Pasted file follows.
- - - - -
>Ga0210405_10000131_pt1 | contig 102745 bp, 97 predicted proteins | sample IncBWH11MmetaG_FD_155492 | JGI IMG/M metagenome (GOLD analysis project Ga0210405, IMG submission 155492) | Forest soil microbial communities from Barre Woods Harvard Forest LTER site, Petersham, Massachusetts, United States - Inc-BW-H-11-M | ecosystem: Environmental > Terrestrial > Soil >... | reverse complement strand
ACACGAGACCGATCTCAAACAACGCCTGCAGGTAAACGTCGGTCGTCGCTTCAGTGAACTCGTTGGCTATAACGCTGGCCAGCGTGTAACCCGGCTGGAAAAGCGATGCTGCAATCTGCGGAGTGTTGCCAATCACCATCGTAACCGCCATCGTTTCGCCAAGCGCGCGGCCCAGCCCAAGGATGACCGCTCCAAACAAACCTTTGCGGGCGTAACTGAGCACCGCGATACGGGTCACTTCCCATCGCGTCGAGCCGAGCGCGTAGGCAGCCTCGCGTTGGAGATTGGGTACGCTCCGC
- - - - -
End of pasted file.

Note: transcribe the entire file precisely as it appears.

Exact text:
>Ga0210405_10000131_pt1 | contig 102745 bp, 97 predicted proteins | sample IncBWH11MmetaG_FD_155492 | JGI IMG/M metagenome (GOLD analysis project Ga0210405, IMG submission 155492) | Forest soil microbial communities from Barre Woods Harvard Forest LTER site, Petersham, Massachusetts, United States - Inc-BW-H-11-M | ecosystem: Environmental > Terrestrial > Soil >... | reverse complement strand
ACACGAGACCGATCTCAAACAACGCCTGCAGGTAAACGTCGGTCGTCGCTTCAGTGAACTCGTTGGCTATAACGCTGGCCAGCGTGTAACCCGGCTGGAAAAGCGATGCTGCAATCTGCGGAGTGTTGCCAATCACCATCGTAACCGCCATCGTTTCGCCAAGCGCGCGGCCCAGCCCAAGGATGACCGCTCCAAACAAACCTTTGCGGGCGTAACTGAGCACCGCGATACGGGTCACTTCCCATCGCGTCGAGCCGAGCGCGTAGGCAGCCTCGCGTTGGAGATTGGGTACGCTCCGC